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Proper Mark up Speak

Last updated Oct 17, 2003.

The grammar-freak in me must speak up. Much has been said about mark up, and it's time to straighten out the right way to speak of mark up. Excuse me while I put on my teacher's look. Good day, students. Are we ready for our lesson?

I admit that I've mixed up my attributes and elements. It's similar to the two cousins of mine named Justin and Joshua. I know exactly who is who, but I'll call one the wrong name and same for the other. Heck, I do it with my own three kids even though their names all start with different letters and sound completely different. Think I know who is who? Of course!

At times, HTML and XHTML are referenced as "code" or "programming languages." Personally, I prefer to say "code" because mark up just doesn't flow when you speak of the two languages. In both cases, they're wrong terms. HTML and XHTML are mark up languages. Not programming. Not coding. They don't have the ability to do anything more than provide the structure for the document.

Memories of DOS Word Processors

I remember using Word Perfect for DOS, the popular word processor before Word for Windows squashed it with its easy to use GUI (graphical user interface). To add bold, italics, and underline, I had to "mark it" by putting using function keys and other shortcuts that are unheard of today. If you turn on the "Reveal Code," you'd see [BOLD][bold] around bolded words and [UND][und] with underlined words.

Little did I know this was the start of my mark up learning. However, <u>, <font>, and <center> are deprecated. Here's w3.org's definition: "A deprecated element or attribute is one that has been outdated by newer constructs. Deprecated elements are defined in the reference manual in appropriate locations, but are clearly marked as deprecated. Deprecated elements may become obsolete in future versions of HTML. User agents should continue to support deprecated elements for reasons of backward compatibility."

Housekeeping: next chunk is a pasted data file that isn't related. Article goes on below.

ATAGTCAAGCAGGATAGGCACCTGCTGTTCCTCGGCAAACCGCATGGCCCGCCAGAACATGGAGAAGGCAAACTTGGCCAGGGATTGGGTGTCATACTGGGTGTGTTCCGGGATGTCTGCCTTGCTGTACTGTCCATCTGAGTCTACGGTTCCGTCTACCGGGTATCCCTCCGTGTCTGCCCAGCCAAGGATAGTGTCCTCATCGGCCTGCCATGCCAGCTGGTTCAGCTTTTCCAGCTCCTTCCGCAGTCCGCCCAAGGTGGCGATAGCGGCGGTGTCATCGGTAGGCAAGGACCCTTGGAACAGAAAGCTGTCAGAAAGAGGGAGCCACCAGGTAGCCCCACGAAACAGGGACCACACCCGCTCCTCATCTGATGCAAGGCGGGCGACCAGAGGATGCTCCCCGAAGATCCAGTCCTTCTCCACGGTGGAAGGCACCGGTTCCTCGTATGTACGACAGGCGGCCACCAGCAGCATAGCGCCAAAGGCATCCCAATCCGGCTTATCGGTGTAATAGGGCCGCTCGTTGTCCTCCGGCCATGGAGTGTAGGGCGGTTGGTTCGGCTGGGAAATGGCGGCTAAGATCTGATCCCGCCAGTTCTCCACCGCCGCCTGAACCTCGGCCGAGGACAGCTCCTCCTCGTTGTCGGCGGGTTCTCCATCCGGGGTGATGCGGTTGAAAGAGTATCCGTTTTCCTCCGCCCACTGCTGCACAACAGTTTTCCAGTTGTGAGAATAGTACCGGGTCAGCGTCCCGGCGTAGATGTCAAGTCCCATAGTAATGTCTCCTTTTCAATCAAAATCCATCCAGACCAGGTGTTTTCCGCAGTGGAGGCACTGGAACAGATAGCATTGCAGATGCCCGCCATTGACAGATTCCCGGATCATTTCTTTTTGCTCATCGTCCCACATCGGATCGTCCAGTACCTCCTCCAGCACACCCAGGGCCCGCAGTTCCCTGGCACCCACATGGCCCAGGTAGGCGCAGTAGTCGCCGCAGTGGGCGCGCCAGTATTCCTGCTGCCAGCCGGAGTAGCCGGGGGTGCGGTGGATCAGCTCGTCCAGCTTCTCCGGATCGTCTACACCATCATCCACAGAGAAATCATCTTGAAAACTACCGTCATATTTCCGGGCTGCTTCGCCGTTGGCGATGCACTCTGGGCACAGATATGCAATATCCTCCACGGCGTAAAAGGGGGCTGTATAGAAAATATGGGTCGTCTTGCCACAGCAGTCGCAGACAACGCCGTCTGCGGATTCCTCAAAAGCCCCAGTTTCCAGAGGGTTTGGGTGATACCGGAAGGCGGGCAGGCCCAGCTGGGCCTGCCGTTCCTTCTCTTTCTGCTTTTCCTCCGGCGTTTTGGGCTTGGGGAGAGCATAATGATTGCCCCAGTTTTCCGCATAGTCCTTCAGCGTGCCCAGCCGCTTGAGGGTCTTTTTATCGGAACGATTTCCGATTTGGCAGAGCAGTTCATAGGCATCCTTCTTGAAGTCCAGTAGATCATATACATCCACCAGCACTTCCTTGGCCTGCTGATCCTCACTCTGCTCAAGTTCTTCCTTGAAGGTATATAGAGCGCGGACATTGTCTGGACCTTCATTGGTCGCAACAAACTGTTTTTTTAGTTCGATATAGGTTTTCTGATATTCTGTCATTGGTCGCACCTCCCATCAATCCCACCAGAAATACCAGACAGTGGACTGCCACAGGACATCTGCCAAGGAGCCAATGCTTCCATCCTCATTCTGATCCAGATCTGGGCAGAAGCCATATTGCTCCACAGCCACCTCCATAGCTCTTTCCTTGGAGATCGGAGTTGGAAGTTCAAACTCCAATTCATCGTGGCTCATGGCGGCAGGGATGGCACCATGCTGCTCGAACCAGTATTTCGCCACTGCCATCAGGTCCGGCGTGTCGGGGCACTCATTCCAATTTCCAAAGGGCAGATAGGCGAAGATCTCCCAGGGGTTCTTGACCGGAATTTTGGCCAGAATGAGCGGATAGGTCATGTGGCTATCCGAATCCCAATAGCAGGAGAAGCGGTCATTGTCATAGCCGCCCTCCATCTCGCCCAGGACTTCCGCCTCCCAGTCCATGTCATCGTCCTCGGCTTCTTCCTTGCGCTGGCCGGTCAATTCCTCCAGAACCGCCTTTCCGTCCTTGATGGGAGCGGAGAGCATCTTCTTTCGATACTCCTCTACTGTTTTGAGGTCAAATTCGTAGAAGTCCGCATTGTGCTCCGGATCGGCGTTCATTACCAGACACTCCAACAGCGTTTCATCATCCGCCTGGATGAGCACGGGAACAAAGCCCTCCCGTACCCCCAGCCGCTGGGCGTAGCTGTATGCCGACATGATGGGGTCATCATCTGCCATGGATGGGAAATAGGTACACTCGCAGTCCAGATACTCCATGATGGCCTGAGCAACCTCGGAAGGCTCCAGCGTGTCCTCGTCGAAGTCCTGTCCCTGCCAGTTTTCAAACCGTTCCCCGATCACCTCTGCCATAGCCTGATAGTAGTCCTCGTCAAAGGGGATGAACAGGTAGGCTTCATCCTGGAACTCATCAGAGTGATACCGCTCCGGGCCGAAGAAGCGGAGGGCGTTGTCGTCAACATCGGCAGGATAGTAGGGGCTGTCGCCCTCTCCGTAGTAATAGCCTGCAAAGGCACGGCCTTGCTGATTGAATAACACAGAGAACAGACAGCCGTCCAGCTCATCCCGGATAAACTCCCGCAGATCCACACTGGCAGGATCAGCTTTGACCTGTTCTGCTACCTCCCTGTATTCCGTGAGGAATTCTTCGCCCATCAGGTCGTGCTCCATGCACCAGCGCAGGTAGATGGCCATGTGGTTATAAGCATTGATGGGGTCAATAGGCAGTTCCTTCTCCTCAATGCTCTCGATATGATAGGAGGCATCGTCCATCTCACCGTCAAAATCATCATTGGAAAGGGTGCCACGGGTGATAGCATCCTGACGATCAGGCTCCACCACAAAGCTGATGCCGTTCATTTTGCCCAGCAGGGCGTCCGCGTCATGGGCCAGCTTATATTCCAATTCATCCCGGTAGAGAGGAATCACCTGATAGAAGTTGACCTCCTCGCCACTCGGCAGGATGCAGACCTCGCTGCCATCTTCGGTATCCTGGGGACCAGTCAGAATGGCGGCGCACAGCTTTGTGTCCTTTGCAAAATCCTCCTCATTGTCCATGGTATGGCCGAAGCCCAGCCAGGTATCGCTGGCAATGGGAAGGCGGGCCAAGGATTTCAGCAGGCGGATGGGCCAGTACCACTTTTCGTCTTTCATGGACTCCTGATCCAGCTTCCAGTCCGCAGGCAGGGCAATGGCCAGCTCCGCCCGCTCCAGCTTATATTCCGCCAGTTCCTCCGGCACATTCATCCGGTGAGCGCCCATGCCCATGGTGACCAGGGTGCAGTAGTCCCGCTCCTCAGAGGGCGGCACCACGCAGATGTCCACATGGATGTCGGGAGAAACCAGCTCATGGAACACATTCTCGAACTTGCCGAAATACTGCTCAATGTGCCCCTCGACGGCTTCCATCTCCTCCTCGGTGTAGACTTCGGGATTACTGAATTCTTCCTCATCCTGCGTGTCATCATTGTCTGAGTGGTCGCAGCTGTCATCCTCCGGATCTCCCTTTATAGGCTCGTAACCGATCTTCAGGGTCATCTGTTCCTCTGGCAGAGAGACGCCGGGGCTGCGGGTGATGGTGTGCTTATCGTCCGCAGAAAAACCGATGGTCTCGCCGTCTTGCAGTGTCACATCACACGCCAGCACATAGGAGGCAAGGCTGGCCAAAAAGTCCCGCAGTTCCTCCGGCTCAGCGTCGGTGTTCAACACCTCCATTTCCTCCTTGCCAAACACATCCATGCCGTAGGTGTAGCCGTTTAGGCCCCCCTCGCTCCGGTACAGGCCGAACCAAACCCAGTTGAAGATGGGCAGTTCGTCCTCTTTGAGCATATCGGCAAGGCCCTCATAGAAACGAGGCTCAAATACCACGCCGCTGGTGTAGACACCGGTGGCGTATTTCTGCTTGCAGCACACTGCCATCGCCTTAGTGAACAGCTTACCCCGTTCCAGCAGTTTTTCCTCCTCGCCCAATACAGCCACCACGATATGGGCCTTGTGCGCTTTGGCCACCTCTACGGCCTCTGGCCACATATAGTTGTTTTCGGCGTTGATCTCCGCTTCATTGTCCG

Tag Ain't It

These are presentational elements. Such elements are controlled through CSS. Though the default <h1> has the largest font size of the header elements, it isn't considered presentational because its focus is identifying the content as the most important. H1 is an element. We add it to a document by using a start and end tag in terms of <h1> and </h1>.

I'm guilty of this. I don't know why I do it. I've said, "alt tag." Alt isn't even an element, and most people call elements "tags." Alt is an attribute. It accompanies the img element and doesn't stand alone as in <alt>Hello</alt>. Instead, it's <img src="blahblah.gif" alt="brief text" />. It's A-OK to refer it as alt text since it does provide "alternate text" for those not viewing images.

For memory purposes, element is the bigwig. It appears alone or with company. That company would be the attribute. The attribute has to accompany the element. The tags are like the attribute because they can't live without the element.

Property of CSS Athletic Dept.

Another term to know is property. It's understandable many use attribute to reference the stuff that appears between { and }. Like attribute, they change the appearance of their associated elements. In CSS, these are called properties.

Mark up = attributes

CSS = properties

Maybe you can use mnemonics to help you remember this: MA! Mark up = attribute. Here's a long shot for recalling CSS and properties. School varsity jackets almost always have an "S" to represent "school." Hey, CSS could be "Cascading State School." Almost every collegiate team and even my kids' elementary school have jerseys that say, "Property of [school name or sports team] athletic department." So Cascading State School is associated with property. Far-fetched. Let me know if you remember this one week after reading this.

Then there is structure and semantics. I think we've covered enough for today. Go cheer for CSS to win the layout ball game.